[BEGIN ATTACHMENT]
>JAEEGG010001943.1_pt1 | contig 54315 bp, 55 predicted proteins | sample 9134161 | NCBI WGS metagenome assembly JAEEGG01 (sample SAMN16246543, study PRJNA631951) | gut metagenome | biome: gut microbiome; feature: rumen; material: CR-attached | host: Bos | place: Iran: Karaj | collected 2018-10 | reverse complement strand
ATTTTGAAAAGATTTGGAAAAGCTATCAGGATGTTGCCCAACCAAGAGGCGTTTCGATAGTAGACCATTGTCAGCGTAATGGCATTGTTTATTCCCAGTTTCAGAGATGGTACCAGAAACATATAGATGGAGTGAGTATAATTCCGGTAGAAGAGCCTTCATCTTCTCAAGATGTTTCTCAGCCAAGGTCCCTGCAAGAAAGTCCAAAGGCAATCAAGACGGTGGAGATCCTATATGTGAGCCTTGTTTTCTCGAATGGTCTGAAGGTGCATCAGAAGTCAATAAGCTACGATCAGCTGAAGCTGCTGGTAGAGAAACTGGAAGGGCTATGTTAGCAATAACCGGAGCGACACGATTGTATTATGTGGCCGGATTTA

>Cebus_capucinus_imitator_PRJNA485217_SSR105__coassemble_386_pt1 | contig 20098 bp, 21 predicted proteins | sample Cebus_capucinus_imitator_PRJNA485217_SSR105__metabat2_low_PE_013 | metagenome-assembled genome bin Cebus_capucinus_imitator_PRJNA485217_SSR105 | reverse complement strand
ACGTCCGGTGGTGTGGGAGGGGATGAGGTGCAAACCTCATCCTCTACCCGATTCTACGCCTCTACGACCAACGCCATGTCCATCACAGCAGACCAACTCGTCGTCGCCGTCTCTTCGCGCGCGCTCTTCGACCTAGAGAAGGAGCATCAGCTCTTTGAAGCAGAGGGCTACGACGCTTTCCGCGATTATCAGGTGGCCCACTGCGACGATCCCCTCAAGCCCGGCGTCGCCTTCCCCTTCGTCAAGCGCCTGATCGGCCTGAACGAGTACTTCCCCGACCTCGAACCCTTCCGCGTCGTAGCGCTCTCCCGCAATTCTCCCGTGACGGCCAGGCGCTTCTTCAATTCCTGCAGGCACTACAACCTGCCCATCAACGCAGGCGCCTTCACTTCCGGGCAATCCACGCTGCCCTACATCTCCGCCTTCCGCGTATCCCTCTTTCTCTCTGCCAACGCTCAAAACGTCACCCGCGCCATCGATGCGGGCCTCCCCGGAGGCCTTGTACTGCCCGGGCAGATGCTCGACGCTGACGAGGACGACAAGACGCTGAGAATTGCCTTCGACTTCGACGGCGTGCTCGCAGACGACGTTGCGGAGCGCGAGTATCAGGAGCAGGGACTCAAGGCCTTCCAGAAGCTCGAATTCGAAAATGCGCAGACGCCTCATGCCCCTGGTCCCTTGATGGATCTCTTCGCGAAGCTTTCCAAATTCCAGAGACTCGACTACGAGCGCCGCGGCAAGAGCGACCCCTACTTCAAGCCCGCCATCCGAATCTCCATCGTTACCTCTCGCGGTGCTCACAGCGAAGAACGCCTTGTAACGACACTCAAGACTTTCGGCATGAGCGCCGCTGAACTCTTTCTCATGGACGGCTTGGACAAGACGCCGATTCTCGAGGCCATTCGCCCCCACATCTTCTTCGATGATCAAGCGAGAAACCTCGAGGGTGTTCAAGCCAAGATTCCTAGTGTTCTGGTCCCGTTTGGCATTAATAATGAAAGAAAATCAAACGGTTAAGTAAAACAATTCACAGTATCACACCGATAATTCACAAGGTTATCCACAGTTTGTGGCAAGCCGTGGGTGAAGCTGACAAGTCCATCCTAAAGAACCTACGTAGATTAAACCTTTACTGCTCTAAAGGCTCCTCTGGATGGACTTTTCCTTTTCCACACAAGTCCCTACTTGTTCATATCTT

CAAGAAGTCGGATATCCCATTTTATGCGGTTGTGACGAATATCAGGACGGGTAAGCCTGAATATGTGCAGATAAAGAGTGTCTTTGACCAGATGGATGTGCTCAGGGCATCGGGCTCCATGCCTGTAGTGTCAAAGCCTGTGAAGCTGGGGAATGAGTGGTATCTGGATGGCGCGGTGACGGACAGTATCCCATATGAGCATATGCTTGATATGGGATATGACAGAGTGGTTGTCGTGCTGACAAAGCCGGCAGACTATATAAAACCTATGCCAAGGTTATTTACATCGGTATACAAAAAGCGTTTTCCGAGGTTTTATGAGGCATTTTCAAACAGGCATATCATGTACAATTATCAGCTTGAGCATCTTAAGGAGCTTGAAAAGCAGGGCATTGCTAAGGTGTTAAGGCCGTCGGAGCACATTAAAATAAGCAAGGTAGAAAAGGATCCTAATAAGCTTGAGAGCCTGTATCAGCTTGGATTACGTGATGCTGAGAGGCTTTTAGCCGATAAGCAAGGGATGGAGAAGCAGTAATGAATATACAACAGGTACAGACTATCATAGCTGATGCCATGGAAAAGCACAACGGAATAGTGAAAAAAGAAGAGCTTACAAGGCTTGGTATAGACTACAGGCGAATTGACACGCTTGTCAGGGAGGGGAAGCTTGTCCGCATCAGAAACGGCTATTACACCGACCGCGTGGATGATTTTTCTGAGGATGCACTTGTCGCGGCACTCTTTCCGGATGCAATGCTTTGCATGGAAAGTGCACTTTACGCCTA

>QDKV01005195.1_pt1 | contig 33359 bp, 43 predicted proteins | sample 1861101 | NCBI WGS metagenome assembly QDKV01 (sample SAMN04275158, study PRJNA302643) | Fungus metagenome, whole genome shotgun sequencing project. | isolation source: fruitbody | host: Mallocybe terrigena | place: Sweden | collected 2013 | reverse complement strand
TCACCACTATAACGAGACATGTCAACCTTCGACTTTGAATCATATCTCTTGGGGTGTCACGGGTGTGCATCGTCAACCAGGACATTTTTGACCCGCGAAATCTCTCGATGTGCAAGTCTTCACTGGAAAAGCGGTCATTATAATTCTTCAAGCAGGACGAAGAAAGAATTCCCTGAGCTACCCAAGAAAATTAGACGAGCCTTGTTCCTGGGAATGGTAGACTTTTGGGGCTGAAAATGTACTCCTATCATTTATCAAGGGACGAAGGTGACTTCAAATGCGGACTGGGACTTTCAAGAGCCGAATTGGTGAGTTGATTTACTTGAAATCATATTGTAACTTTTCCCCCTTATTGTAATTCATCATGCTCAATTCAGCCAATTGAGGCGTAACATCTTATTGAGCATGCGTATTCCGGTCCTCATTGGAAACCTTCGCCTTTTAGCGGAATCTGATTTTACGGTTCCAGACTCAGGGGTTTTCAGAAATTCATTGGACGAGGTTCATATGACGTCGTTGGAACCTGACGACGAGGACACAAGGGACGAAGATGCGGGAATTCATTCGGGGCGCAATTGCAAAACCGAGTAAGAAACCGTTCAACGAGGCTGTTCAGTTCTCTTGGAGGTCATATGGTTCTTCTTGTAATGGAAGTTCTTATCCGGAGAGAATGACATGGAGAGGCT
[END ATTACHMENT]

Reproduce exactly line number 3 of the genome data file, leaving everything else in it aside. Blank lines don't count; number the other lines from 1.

>Cebus_capucinus_imitator_PRJNA485217_SSR105__coassemble_386_pt1 | contig 20098 bp, 21 predicted proteins | sample Cebus_capucinus_imitator_PRJNA485217_SSR105__metabat2_low_PE_013 | metagenome-assembled genome bin Cebus_capucinus_imitator_PRJNA485217_SSR105 | reverse complement strand